Hot tub sales spike during pandemic
Hot tub sales have gone through the roof. According to the Pool and Hot tub Alliance (PHTA), nationally sales for pools and spas are up about 25% on average.
Sabeena Hickman, president and chief executive of PHTA, said the surge in demand was unexpected, but she is aware of the increased interest among consumers.
“Hot tubs are definitely in hot demand,” she said.
Hickman said hot tubs are not as big of an investment as a pool, which may explain why so many people are adding hot tubs to their homes, although pool sales have also increased during the pandemic.
“I do think just Covid and the fear of travel and the need for a more controlled environment, plus wanting to get out of your home and go into your backyard, and having someplace to relax, are some of the reasons consumers are choosing hot tubs. I think the whole Covid pandemic, unfortunately, has been very beneficial for our industry,” Hickman said. Jim Ferguson, southwest sales manager for Utah-based hot tub manufacturer Bullfrog Spas, said that Bullfrog sales are up about 35% over 2019. Meanwhile, a reduction in the workforce has meant that manufacturers can’t keep up with the demand. According to Ferguson, social distancing rules on assembly lines along with finding materials down the supply chain have compounded the problem.
“That’s why this whole supply and demand is actually flipped upside down. There’s a significant demand and an inability to supply the demand,” Ferguson said.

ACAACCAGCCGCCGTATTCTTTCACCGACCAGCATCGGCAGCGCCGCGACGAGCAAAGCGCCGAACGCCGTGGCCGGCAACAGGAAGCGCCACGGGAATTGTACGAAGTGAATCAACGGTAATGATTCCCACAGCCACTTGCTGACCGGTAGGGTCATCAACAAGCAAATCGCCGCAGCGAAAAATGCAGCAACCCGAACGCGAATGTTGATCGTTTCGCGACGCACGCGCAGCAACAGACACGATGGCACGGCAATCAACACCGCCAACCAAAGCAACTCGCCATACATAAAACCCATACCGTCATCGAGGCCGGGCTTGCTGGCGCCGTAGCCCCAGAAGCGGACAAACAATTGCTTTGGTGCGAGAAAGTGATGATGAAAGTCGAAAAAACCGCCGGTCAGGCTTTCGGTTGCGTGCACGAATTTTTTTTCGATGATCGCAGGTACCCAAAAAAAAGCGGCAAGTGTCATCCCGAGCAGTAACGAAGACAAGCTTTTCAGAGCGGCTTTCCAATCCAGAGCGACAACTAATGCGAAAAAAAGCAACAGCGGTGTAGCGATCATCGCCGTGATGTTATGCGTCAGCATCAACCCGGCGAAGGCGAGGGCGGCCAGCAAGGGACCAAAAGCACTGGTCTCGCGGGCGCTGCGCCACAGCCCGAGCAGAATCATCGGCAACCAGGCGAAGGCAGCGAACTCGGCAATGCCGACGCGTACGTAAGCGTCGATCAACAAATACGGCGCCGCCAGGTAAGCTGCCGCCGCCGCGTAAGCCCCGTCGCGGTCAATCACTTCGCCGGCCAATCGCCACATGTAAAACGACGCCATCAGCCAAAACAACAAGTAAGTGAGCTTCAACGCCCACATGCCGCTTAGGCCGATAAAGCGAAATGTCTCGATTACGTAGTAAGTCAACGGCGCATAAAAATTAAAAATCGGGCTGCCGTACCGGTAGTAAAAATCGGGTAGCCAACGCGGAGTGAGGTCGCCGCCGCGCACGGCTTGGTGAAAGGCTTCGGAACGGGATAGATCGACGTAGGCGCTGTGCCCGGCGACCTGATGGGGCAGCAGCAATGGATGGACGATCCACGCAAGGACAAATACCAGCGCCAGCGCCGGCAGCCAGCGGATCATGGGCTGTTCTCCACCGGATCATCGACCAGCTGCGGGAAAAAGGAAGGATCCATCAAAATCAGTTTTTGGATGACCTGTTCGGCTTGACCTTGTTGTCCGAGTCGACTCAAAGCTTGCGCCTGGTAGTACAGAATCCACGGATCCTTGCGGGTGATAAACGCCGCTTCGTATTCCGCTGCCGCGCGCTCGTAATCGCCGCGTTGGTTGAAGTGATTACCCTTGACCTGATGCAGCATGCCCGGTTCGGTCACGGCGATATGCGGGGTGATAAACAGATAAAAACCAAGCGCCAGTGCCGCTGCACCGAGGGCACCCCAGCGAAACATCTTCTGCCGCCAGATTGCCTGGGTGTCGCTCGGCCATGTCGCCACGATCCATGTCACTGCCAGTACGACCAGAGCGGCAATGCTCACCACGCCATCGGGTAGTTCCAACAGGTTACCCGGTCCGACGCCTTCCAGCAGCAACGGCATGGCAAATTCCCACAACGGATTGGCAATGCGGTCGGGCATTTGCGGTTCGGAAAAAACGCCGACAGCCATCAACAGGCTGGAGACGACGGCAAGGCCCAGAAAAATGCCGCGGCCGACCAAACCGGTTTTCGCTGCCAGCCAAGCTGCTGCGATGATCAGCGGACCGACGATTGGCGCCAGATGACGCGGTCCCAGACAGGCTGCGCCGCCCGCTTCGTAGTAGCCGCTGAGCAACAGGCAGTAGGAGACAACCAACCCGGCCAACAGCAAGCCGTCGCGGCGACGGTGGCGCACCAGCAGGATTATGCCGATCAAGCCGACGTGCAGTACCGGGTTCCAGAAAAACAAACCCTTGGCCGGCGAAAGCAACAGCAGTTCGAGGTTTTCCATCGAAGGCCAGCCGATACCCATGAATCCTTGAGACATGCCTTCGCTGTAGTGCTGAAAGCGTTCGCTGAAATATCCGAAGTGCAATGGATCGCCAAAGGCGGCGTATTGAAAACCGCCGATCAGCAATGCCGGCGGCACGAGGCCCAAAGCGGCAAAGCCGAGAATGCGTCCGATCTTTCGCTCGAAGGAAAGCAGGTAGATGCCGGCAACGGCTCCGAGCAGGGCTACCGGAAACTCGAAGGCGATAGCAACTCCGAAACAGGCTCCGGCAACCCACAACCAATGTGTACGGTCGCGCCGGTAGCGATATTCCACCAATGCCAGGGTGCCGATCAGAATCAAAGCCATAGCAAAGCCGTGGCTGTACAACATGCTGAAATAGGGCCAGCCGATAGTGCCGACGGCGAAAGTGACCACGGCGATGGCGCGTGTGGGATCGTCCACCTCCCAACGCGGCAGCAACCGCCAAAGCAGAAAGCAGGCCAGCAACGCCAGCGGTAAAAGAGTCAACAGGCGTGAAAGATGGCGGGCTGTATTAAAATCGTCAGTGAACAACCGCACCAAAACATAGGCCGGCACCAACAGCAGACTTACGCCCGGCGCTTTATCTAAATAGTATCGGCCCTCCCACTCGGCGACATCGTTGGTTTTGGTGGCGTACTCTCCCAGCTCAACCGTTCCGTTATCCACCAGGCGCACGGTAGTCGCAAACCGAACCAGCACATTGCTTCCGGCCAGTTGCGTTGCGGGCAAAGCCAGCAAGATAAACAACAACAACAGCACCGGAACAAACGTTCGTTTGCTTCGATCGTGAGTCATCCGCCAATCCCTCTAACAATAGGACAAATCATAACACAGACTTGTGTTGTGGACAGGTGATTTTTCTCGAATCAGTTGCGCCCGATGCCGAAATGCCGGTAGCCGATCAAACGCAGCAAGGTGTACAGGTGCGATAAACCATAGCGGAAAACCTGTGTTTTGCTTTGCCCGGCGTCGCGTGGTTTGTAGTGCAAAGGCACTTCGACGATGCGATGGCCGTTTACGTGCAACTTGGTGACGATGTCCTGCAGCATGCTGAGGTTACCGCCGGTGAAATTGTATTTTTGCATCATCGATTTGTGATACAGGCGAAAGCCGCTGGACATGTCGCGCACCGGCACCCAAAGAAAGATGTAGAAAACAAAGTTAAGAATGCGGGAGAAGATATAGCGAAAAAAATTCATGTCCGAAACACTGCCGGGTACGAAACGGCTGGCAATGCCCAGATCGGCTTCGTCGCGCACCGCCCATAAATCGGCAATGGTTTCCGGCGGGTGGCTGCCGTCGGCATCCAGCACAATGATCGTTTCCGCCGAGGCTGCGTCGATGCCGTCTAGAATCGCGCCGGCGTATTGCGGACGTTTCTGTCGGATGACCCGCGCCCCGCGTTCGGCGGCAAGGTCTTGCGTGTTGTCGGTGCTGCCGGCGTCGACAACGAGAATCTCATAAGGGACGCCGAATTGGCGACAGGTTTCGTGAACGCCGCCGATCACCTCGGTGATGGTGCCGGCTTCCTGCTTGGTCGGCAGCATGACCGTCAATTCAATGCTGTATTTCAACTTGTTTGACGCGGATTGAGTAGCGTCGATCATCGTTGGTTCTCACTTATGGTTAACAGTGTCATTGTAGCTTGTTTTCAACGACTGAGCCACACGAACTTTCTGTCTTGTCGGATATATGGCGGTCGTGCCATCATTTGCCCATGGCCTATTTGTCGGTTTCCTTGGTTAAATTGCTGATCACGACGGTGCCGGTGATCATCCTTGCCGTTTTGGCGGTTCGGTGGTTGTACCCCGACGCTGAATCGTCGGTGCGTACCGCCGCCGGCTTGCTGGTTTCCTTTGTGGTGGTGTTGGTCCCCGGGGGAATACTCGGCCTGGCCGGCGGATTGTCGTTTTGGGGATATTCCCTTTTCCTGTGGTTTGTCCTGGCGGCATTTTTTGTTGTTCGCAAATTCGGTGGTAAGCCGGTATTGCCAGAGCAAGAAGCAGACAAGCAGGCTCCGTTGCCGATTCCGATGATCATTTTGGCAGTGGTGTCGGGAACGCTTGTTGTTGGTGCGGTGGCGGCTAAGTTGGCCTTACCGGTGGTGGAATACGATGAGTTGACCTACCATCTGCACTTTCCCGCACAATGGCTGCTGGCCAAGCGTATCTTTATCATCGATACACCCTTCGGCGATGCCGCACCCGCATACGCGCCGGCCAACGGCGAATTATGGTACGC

Bruce Gold, owner of California Hot Tubs Inc. in Santa Monica, said that sales started to pick up in April, and stayed that way through October.
After the stay-at-home orders took effect in March, he said that everything went dead for about a month. When business started to pick up, it happened much quicker and harder than he anticipated.
The hot tub is not the only product that’s hot during the pandemic. According to Market Watch, a number of retailers have seen spikes in sales of outdoor equipment such as bikes, camping tents, fishing rods and more.
Ken Hicks, chief executive of retailer Academy Sports & Outdoor Inc., believes these new hobbies will continue to drive sales even after the pandemic has passed.
“If 20% or 30% of those people continue with those hobbies, that’s a huge increase. Normally it would take years to grow that sort of business,” Hicks said.
There is no question that 2020 was a stressful year as people turned to outdoor activities to relieve some of that stress.
Many have found solace in water. Hickman was among those who bought a hot tub for her backyard. She’s found that it helps with relaxation.
“There’s just something about the water,” Hickman said.
Bullfrog Spa, https://www.bullfrogspas.com